Thursday 21 March 2019
to 18:00 at
Oscar Klein Lauditorium
Dmitri Kharzeev (SUNY Stony Brook)
Chirality is a ubiquitous concept in modern science, from particle physics to biology.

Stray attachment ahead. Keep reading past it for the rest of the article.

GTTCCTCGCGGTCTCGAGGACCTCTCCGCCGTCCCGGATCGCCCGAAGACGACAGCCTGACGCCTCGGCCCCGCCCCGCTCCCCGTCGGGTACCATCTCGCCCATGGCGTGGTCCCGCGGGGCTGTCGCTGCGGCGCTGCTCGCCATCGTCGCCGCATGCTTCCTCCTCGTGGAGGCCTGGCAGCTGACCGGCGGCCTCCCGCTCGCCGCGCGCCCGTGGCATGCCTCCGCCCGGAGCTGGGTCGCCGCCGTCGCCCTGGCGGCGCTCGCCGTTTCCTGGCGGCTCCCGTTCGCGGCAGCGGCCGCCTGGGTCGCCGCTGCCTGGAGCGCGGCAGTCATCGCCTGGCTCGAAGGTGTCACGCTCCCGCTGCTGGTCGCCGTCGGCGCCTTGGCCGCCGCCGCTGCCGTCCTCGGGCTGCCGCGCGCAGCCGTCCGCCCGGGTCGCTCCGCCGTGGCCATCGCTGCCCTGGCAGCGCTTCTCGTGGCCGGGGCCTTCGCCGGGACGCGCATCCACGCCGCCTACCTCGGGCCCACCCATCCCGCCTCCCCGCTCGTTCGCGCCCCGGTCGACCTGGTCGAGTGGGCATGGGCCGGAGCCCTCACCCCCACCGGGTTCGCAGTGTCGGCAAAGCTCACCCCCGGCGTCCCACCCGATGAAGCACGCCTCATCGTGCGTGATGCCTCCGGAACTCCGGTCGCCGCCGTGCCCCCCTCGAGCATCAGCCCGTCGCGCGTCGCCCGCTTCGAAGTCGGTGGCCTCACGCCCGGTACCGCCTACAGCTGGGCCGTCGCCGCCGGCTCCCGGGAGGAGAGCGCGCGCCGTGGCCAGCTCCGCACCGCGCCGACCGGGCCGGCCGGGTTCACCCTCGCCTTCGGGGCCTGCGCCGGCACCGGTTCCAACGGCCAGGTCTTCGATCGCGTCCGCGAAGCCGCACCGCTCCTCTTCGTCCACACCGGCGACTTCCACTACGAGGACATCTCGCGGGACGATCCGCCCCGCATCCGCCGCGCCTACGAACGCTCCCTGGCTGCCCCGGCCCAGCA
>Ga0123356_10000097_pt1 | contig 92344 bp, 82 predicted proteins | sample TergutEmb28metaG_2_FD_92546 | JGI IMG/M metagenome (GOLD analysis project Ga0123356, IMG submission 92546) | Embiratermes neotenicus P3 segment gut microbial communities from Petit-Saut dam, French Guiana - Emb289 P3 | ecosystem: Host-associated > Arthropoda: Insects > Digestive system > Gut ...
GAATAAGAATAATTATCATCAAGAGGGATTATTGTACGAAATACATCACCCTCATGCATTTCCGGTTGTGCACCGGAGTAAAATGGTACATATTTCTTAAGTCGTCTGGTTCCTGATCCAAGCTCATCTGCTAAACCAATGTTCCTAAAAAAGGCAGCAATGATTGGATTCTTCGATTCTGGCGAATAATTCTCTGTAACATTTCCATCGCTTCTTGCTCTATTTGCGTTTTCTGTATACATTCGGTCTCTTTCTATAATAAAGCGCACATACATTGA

In quantum physics, chirality is linked to the topology of gauge fields due to the quantum chiral anomaly. While the chiral anomaly is usually associated with the short-distance behavior, recently it has been realized that it affects also the macroscopic behavior of systems possessing chiral fermions. In particular, the local imbalance betweenleft- and right-handed fermions in the presence of magnetic field induces the non-dissipative transport of electric charge ("the Chiral Magnetic Effect"). In heavy ion collisions, there is an ongoing search for this effect at Relativistic Heavy Ion Collider at BNL, with a dedicated isobar run completed in June of 2018, and analysis results expected later in 2019. Recently, the Chiral Magnetic Effect has been discovered in ZrTe5 and other materials possessing chiral quasi-particles.This observation opens a path towards a "chiral qubit" potentially capable of operating at room temperature, and at much higher frequencies than the superconducting quantum qubits.